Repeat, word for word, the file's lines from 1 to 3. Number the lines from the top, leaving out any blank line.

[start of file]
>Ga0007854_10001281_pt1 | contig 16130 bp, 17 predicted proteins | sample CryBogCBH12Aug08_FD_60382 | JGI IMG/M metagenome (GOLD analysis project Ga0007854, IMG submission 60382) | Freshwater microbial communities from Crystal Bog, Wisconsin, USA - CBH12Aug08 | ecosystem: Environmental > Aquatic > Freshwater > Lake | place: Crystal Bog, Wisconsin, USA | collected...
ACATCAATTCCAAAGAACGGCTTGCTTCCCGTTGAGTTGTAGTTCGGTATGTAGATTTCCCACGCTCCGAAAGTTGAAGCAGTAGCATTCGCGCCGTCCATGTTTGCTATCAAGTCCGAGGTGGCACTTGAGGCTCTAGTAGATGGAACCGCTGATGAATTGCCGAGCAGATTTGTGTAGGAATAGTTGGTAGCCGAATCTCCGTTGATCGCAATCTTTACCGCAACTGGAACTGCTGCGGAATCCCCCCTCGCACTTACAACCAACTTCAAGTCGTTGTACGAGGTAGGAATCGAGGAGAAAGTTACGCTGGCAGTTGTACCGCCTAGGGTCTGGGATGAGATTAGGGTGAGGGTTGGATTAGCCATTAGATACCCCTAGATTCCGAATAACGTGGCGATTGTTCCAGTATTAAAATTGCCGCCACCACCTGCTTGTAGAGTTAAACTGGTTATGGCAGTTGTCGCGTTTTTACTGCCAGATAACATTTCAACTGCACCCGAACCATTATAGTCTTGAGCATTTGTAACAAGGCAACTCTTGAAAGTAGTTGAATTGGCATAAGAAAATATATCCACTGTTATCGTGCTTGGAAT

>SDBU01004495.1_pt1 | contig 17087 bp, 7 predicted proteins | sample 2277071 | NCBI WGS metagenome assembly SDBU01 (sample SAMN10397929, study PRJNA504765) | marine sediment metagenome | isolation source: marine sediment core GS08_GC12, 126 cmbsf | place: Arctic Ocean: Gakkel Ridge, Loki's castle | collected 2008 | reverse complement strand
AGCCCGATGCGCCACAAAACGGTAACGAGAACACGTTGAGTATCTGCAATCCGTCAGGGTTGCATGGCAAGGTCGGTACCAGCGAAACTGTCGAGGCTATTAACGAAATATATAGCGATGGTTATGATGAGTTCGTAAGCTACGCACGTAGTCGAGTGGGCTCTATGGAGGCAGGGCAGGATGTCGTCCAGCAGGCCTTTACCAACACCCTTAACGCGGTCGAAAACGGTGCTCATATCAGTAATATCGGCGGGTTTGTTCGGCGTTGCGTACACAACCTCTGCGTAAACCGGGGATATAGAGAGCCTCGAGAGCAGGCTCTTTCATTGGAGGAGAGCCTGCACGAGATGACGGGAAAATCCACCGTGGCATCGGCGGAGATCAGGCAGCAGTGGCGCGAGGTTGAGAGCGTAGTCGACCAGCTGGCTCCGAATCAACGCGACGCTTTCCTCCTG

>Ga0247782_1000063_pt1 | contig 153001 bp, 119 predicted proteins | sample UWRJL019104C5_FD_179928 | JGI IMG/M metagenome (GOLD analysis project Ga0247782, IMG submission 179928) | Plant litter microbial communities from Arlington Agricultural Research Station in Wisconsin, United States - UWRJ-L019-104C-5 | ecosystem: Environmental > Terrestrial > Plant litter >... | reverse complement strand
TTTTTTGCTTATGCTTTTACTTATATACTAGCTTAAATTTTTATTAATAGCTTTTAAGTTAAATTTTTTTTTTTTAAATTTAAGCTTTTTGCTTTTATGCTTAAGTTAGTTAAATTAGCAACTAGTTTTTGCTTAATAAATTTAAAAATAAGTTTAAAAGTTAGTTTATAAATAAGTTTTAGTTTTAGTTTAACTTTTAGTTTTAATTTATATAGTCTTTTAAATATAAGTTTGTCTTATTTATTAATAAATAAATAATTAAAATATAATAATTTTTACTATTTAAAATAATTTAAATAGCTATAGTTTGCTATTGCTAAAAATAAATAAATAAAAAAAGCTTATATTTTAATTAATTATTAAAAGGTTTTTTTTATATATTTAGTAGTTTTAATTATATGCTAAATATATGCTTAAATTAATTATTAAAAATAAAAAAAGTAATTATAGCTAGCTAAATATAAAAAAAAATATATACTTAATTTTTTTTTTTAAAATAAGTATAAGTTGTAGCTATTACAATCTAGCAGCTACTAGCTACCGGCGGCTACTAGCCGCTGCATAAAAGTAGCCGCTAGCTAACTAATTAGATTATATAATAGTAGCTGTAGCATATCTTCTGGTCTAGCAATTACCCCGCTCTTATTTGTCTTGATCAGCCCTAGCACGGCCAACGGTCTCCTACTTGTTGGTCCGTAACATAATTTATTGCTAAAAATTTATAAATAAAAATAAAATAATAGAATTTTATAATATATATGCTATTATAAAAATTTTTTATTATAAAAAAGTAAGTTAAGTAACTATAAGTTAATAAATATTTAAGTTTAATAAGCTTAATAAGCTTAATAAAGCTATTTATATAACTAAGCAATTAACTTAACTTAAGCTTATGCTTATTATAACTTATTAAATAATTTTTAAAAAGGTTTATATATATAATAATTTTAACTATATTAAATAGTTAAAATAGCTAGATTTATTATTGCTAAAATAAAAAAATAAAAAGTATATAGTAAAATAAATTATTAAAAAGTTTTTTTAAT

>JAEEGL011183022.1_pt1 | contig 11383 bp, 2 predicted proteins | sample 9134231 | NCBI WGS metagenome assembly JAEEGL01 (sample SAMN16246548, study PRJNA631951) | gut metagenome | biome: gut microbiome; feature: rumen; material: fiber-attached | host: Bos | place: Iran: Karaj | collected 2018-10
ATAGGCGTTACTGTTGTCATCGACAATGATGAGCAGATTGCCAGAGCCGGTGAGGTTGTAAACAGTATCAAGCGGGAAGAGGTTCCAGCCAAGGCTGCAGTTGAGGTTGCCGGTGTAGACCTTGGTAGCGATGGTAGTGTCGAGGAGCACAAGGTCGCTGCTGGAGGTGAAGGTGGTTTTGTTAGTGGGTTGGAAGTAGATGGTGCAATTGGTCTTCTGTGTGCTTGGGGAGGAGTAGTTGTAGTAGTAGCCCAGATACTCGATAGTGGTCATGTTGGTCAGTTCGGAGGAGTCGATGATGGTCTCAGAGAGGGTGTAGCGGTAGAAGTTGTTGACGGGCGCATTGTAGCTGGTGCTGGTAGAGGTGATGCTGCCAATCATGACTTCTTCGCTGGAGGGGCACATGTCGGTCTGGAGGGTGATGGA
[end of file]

>Ga0007854_10001281_pt1 | contig 16130 bp, 17 predicted proteins | sample CryBogCBH12Aug08_FD_60382 | JGI IMG/M metagenome (GOLD analysis project Ga0007854, IMG submission 60382) | Freshwater microbial communities from Crystal Bog, Wisconsin, USA - CBH12Aug08 | ecosystem: Environmental > Aquatic > Freshwater > Lake | place: Crystal Bog, Wisconsin, USA | collected...
ACATCAATTCCAAAGAACGGCTTGCTTCCCGTTGAGTTGTAGTTCGGTATGTAGATTTCCCACGCTCCGAAAGTTGAAGCAGTAGCATTCGCGCCGTCCATGTTTGCTATCAAGTCCGAGGTGGCACTTGAGGCTCTAGTAGATGGAACCGCTGATGAATTGCCGAGCAGATTTGTGTAGGAATAGTTGGTAGCCGAATCTCCGTTGATCGCAATCTTTACCGCAACTGGAACTGCTGCGGAATCCCCCCTCGCACTTACAACCAACTTCAAGTCGTTGTACGAGGTAGGAATCGAGGAGAAAGTTACGCTGGCAGTTGTACCGCCTAGGGTCTGGGATGAGATTAGGGTGAGGGTTGGATTAGCCATTAGATACCCCTAGATTCCGAATAACGTGGCGATTGTTCCAGTATTAAAATTGCCGCCACCACCTGCTTGTAGAGTTAAACTGGTTATGGCAGTTGTCGCGTTTTTACTGCCAGATAACATTTCAACTGCACCCGAACCATTATAGTCTTGAGCATTTGTAACAAGGCAACTCTTGAAAGTAGTTGAATTGGCATAAGAAAATATATCCACTGTTATCGTGCTTGGAAT

>SDBU01004495.1_pt1 | contig 17087 bp, 7 predicted proteins | sample 2277071 | NCBI WGS metagenome assembly SDBU01 (sample SAMN10397929, study PRJNA504765) | marine sediment metagenome | isolation source: marine sediment core GS08_GC12, 126 cmbsf | place: Arctic Ocean: Gakkel Ridge, Loki's castle | collected 2008 | reverse complement strand